The trombone section of the Millennium Band performs.

There will be many Christmas, holiday and fall concerts in December, but none of them have a title like the one planned by the Lake Oswego Millennium Concert Band on Dec. 7.

It is '2,764 Years of Music.'

Band director Dale Cleland explained, 'We added up how many years each band player had been playing and it was 2,764.'

As experience goes, that's a lot of millenniums. But the Lake Oswego Millennium Concert Band has been doing an awful lot of playing ever since it formed in 1999.

Oddly enough, the band originally was supposed to only play was concert as part of this city's millennial celebration.

'I got involved because I knew a lot of musicians,' Cleland said. 'We (Cleland and Cindy Glazer) put an ad in the paper asking for anyone interested to show up.'

Then something happened. Instead of a one-time thing, the band became a tradition.

'We had too much fun to give up,' Cleland said. 'We said, 'Why not keep going?' I'm astounded at how it has taken off.'

Every year the LOMCB plays four formal concerts, in December, February, May and every Fourth of July at Millennium Plaza Park. Then there is the smaller group that plays for the Holiday Tree Lighting, set this year for Nov. 28. There are also the clarinet and brass groups, and performances at retirement homes, private parties, corporation fundraisers, shopping malls, churches, Tryon Creek State Park, etc.

Basically, they keep the Lake Oswego atmosphere filled with music.

'We have 72 musicians, and there is a waiting list of people who want to get in,' Cleland said. 'We rehearse every Sunday night, except for the break we take around Christmas. Most of the people in the band say it's as good or even better than the college bands they performed in.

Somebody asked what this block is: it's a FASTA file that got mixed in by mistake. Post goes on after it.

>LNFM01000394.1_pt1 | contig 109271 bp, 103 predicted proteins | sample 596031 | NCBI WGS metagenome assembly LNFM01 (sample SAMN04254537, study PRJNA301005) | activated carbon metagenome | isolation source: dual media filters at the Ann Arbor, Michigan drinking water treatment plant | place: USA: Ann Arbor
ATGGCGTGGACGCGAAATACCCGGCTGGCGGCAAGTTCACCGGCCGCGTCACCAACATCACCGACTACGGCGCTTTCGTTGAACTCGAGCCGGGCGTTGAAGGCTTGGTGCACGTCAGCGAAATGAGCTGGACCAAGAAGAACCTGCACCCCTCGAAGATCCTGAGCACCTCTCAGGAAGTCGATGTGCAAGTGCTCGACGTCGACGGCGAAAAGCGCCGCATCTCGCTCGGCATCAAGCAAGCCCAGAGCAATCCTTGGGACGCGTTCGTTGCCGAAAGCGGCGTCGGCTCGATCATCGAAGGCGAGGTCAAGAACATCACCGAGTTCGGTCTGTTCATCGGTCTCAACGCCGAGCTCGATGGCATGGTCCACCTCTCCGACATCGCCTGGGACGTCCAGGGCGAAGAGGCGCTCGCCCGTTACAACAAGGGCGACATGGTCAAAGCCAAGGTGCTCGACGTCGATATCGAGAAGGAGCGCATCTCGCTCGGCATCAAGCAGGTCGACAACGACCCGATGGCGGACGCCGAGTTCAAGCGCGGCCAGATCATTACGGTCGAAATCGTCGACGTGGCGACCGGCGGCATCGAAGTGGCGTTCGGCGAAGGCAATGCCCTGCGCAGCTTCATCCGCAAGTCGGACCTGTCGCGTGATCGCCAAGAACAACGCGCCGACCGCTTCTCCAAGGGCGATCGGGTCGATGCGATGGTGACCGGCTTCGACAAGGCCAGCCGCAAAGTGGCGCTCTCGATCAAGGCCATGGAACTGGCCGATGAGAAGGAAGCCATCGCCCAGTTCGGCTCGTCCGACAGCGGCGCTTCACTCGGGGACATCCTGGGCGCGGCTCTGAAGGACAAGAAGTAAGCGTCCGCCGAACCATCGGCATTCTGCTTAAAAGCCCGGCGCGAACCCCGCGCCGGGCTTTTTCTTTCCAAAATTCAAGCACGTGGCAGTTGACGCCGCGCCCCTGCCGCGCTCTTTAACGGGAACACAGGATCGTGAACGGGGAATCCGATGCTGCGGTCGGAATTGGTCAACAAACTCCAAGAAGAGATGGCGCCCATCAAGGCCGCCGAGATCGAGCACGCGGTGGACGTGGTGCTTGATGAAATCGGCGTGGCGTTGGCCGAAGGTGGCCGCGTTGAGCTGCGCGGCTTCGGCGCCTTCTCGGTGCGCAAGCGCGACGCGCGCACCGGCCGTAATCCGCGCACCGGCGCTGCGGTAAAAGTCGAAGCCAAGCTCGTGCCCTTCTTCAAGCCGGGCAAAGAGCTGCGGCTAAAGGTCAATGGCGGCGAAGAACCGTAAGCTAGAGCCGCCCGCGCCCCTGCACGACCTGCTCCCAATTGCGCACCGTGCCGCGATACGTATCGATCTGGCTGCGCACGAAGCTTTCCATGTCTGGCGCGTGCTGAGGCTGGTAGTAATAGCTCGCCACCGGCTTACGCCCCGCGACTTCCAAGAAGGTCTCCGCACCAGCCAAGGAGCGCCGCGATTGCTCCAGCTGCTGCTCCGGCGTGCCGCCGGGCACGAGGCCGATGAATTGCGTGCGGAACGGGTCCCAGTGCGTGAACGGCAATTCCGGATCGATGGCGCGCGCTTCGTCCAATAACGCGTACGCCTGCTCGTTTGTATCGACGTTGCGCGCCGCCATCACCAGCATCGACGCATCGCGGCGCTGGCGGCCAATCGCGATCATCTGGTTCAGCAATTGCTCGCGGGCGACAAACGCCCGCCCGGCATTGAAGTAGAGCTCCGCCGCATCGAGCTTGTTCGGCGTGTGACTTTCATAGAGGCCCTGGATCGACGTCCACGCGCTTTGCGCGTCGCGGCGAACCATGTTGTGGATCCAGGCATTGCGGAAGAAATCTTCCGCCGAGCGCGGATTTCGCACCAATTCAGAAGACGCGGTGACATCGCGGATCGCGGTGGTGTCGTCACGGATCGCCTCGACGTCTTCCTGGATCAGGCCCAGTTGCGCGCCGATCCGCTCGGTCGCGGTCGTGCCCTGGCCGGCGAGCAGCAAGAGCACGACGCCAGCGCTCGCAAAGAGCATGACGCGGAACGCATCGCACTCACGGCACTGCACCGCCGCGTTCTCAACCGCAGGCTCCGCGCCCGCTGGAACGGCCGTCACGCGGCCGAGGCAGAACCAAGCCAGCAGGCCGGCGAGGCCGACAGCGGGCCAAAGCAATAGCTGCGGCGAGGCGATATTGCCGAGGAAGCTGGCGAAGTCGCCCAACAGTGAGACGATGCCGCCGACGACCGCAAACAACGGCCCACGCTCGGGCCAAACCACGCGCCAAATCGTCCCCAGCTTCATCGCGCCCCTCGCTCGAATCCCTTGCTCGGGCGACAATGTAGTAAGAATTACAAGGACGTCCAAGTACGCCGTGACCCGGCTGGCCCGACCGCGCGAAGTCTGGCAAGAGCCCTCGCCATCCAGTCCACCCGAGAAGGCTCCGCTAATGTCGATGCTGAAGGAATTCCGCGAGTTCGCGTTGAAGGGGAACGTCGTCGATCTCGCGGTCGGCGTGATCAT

'Some members say rehearsal is the highlight of their week, and we don't have much turnover. They love it.'

The Millennium Band musicians range in age from 23 to 76, and they come from all walks of life: Housewives, physicians, dentists, lawyers, architects, teachers, and, surprisingly, 'not many music majors.'

As for the music it plays, the band goes right for the gut of America - some classical, some popular, a heavy reliance on marches by John Philip Sousa, show tunes, big bands (such as a medley of Glenn Miller), even some contemporary music.

They perform such flag wavers as 'Stars and Stripes Forever,' 'God Bless America' and a medley of Armed Forces songs that immediately gets audience members standing and clapping.

'We have an audience base of 450 people who come to every concert,' Cleland said. 'In fact, I'm sure we've had some who have come to every concert we've ever played. We keep an e-mail list of friends.

'Let's say this is the best musical experience they have.'

Cleland says the band has two major 'bylaws.'

'First, we want a place to further our skills and our enjoyment in performing music. Second, we want to provide this community high-caliber music.'

While the Millennium Concert Band does not charge admission fees to its concerts, Cleland says, 'We do accept donations. We live on donations. We have a budget of $5,000 to $6,000 a year. We have a board of directors who run our business affairs.'

The man who keeps the whole show running is Cleland, who moved to Lake Oswego in 1966 and proceeded to become the city's Mr. Music. He led bands at the high school (including Lakeridge High School when it opened), junior high and elementary school levels until retiring in 1992.

Cleland was a natural choice to become director of the Millennium Band in 1999, and his enthusiasm for it only grows stronger.

'I'm amazed at the quality and quantity of musicians here who have the interest and keep coming back,' he said. 'It has gone beyond my wildest dreams from when we started.

'Three years ago we took a drastic jump in quality. I don't know why it happened but it happened, and we've maintained a level of musicianship that is really high. Maybe we had an influx of better players. Maybe I started doing a better job.'

Cleland and the band have accumulated some amazing memories, such as playing 'Rhapsody in Blue' before a standing-room only crowd in an auditorium.

'I am honored to work with these people,' Cleland said. 'We consistently pull the largest crowds of any music group in the community.'

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